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Final Fantasy XIII

Lightning strike.

The joke, so it goes among Final Fantasy's legions of hecklers, is that aside from some new belts, buckles and hairspray nothing ever really changes in Japan's most misleadingly-titled RPG franchise. Rather, each subsequent release echoes the preceding one in both form and function, the aged, crumbly mechanics that drive each game merely obfuscated by ever more dazzling CGI.

Glance behind the curtain of technological wizardry, they say, and you're left with an experience that's only superficially changed from the one its creator laid down over 20 years ago. While the worlds and characters that inhabit them change from Final Fantasy to Final Fantasy, the rest stands resolute; everything changes, it all stays the same.

While there are kernels of truth to this scoffing, its greater falsehoods are made plain when comparing Final Fantasy XIII, Japan's great, white RPG hope for the PlayStation 3 (and, later this year, Xbox 360), to its immediate predecessor. Chalk and cheese, the two games have an almost diametrically opposed approach.

Final Fantasy XII was a bold pushing of the genre's boundaries, combining a deep and innovative MMO-esque tactical battle system with liberating freedom to explore its rich, European-influenced towns and cities. By contrast, the first five hours of Final Fantasy XIII take the form of a fiercely linear walk, one interrupted by frequent, usually unavoidable battles, even more frequent cut-scenes, and not a single town or city to explore.

There are familiar ideas and motifs, such as the Yoshitaka Amano artwork brandished across the start screen, the traditional blip sound effect as you scroll through the menus and the tiny Chocobo that lives in the hapless Satzu's afro (although curiously the fanfare that traditionally closes each successfully completed battle is gone).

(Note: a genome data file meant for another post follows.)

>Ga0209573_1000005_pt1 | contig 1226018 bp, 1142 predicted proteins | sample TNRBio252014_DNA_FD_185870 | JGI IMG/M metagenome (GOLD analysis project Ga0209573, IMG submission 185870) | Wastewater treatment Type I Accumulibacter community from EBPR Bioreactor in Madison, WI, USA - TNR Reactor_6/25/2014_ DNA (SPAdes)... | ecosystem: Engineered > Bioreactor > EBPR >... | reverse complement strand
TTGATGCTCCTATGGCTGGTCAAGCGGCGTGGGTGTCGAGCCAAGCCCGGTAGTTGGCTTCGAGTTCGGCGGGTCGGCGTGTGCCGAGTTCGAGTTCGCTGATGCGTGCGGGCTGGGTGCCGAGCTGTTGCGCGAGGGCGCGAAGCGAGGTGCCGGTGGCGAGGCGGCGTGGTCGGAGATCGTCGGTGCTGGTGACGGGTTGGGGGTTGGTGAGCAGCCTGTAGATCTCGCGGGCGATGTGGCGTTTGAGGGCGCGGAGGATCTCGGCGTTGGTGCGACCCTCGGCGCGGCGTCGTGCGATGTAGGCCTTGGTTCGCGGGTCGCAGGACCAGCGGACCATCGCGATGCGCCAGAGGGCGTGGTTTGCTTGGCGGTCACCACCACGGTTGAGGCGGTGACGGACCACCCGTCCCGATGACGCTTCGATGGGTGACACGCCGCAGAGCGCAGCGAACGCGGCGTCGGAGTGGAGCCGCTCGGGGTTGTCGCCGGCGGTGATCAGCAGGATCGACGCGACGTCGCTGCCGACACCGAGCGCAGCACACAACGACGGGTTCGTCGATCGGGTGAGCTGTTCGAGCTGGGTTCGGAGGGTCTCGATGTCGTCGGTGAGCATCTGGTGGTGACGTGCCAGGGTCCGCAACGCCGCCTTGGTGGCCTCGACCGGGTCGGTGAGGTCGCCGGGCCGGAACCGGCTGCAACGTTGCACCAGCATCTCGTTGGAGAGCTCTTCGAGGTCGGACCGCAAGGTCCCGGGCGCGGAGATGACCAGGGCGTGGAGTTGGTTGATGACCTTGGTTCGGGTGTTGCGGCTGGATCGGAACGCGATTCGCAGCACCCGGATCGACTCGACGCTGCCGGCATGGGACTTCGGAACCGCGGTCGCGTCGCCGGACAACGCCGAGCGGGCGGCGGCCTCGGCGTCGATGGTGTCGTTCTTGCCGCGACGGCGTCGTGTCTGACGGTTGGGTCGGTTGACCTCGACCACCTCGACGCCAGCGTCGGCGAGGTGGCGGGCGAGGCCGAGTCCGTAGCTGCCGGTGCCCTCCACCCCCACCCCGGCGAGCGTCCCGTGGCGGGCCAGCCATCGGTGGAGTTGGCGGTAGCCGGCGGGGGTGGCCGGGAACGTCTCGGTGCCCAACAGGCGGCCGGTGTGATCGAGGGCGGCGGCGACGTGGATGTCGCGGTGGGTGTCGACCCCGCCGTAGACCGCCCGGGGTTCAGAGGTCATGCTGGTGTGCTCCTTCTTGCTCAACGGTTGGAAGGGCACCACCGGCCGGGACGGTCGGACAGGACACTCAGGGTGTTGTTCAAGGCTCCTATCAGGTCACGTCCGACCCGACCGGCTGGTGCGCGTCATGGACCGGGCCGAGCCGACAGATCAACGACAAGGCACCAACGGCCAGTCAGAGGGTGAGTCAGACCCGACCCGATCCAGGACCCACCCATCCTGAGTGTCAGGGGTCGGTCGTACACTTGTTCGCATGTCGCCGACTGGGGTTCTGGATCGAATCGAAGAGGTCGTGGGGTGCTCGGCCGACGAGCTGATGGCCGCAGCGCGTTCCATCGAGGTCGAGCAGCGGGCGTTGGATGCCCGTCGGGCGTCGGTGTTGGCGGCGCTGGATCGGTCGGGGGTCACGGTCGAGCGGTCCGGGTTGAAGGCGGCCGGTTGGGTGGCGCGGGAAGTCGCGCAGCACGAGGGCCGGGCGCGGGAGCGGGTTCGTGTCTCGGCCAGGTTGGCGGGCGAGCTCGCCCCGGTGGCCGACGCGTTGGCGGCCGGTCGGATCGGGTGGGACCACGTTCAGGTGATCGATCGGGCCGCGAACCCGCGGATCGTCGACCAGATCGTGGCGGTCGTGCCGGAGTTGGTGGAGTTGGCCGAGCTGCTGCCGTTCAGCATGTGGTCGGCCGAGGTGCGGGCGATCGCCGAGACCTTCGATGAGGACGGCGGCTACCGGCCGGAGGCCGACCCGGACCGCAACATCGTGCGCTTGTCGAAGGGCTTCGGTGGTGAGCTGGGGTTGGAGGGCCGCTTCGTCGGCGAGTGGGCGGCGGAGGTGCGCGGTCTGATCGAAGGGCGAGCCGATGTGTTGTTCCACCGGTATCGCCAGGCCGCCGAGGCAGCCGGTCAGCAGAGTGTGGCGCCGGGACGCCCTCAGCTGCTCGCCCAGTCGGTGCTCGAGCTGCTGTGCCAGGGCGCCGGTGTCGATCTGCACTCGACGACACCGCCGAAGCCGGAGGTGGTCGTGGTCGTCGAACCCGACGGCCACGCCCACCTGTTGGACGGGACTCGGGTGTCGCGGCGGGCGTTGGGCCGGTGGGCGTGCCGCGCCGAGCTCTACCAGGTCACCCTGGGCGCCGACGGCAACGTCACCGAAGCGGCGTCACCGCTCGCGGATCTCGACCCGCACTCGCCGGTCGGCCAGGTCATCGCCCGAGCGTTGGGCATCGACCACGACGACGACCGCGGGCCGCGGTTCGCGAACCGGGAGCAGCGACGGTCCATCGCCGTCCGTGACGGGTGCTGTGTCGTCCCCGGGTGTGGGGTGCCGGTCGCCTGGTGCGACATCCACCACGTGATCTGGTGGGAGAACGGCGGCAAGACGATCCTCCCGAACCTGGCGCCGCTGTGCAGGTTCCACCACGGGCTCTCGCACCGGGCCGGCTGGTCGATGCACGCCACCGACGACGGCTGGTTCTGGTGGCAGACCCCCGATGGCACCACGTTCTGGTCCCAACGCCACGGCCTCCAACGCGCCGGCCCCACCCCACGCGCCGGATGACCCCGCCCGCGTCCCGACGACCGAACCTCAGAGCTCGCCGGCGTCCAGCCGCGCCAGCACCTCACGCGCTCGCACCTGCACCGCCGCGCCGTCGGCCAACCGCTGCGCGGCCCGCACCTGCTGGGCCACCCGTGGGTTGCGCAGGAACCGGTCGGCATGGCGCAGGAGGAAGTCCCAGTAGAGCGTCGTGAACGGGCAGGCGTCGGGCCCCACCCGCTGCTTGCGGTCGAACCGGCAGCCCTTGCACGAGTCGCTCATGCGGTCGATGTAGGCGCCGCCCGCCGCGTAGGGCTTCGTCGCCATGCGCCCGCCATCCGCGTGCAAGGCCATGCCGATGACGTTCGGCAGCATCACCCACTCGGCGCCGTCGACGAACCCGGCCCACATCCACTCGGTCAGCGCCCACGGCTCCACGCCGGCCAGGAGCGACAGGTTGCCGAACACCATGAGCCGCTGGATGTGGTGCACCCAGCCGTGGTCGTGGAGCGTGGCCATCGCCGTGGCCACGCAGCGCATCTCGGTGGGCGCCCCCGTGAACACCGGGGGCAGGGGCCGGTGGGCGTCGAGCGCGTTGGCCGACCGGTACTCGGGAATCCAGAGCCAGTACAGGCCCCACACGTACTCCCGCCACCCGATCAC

These touchstones help tether the thirteenth mainline title in the series to its umbrella branding, but it's difficult to consider the wider choices the developer has made as anything but a retreat into JRPG conservatism after the bold creativity of the twelfth.

Hitting the L1 button allows you to use items in the field, such as sneak smoke that shrouds your character in a smoky veil, allowing you to pass enemies without being seen.

The first section of the game will be familiar to anyone who imported the Japanese Blu-ray release of CGI movie Advent Children, as, bar a few tweaks, it's identical to that bundled demo. Your experience traipsing across the narrow walkways surrounding the suspended underground city of Cocoon is entirely indicative of our experience over the first few hours of the game.

You walk in a straight line into the screen, marvelling at the environment around you that stretches off into an eerie distance. Depth-of-field trickery shifts your eye's focus from near to far objects of interest, the camera latching itself on to aircraft as they wheel and dive overhead.

Every 30 seconds or so you come to a save point, a treasure chest or a group of enemies, visible in the environment. There's rarely room to squeeze past them without being seen and as soon as you touch them or they touch you the screen dissolves into a battle, separate from the main environment and also a part of it.

Then there's a cut-scene. These narrative interludes have always broken up the Final Fantasy experience, but their frequency in FFXIII is like never before. Square-Enix uses these moments to show off the White Engine, with extreme close-ups celebrating every strand of Lightning's hair and breakaway wide-angle shots giving a sense of space and geography to the world immediately around you.

The frequency of cut-scenes might lead one to expect the drama to move quickly, but in reality the first few hours of the game are curiously devoid of spectacle. Compare the same section of game to that in Final Fantasy VII, with its train escapes, big-business terrorism and bombs, and Final Fantasy XIII's trudge along suspension bridges, implausibly futuristic hallways and ice caverns is curiously devoid of events.